“It was a significant effort to dry out and clean up the LCC area. Believe they are in good shape (and) are on track to pick up with STS-130 countdown,” noted Mission Management Team (MMT) co-chair LeRoy Cain, who added “it was a great job by the folks over the weekend responding to the Firex problem – appreciate all their effort.”

Mr Cain will also be in attendance at the L-2 MMT meeting on Friday, which is the last major overview of the orbiter’s status and mission content ahead of the pre-tanking meeting on Saturday.

“We will get into countdown on Thursday morning, L-2 on Friday, and hopefully will launch Endeavour on Sunday morning, weather permitting and if everything continues to work with the vehicle and all the systems and everything else required to launch,” Mr Cain added on the Shuttle Standup/Integration report (L2). “So, we must keep our eyes on the ball.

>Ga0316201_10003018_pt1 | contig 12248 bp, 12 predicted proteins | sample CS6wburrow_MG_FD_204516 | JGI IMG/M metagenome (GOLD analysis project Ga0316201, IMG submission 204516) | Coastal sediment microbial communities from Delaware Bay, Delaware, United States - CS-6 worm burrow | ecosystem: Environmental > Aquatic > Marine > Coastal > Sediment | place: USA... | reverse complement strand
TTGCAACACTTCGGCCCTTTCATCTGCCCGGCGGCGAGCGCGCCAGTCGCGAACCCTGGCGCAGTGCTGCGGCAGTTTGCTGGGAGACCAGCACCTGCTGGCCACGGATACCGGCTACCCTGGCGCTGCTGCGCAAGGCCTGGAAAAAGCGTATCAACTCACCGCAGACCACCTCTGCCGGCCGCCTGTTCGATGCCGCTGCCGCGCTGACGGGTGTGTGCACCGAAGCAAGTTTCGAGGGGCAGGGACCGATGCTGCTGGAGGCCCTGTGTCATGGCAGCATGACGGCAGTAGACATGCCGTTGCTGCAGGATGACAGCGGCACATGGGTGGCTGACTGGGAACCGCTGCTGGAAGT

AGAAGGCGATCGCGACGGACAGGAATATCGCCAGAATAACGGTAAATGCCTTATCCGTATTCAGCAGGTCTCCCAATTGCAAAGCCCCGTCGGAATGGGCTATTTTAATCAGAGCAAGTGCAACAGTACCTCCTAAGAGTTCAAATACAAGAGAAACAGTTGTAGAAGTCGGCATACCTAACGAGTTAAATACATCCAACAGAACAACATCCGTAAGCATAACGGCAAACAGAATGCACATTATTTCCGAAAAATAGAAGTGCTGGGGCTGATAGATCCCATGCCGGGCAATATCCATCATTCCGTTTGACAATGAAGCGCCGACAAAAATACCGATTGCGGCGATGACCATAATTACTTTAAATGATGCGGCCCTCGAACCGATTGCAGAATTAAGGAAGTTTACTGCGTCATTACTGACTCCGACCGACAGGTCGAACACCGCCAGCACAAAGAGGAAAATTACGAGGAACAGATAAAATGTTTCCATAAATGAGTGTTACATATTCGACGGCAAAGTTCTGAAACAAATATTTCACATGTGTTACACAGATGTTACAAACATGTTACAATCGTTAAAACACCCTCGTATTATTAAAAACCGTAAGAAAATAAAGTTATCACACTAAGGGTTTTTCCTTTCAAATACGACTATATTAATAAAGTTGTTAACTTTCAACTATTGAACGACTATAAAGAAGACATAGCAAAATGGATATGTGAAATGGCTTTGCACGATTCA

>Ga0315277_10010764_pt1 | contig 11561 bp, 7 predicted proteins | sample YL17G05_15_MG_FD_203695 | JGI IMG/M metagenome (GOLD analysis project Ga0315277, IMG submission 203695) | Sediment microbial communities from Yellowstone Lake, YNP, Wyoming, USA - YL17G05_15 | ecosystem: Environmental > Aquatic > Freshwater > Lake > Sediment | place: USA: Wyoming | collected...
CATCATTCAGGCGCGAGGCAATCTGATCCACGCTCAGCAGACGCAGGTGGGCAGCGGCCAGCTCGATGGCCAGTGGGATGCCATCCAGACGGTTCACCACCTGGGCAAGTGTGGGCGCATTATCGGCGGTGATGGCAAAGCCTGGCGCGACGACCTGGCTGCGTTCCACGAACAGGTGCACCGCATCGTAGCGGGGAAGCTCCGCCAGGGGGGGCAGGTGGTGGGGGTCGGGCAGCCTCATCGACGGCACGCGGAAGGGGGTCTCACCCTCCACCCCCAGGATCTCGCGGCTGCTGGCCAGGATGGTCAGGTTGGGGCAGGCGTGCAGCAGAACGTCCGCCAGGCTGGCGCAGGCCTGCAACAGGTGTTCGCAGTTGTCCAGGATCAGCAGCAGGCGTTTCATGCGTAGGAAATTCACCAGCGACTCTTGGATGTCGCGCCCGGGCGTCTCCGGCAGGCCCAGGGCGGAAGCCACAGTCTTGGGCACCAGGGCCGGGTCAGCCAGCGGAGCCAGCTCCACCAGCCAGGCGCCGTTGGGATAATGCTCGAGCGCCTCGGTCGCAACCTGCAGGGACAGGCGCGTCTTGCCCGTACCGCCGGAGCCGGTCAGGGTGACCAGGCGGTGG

“As senior leaders in the organization (who receive the standup reports), it is incumbent on you. Folks will talk about and pay attention to and react to whatever you talk about and pay attention to and react to. We really need to stay focused this week as we prepare to fly.”

STS-130 Specific Articles: http://www.nasaspaceflight.com/tag/sts-130/

Budget Reaction:

Mr Cain’s call to remain focused on the launch is not unusual for a shuttle manager when addressing the teams. However, on this occasion, he is only too aware than the teams responsible for Endeavour’s safe launch and mission have been dealt with the realization that most of them will be out of a job within months.

We will hear more about (the Budget/Forward Path) as time going on. There will be an unbelievable temptation for us to be detracted. We are less than a week away from flying. There is absolutely no way we can allow ourselves to be distracted by that, or anything else.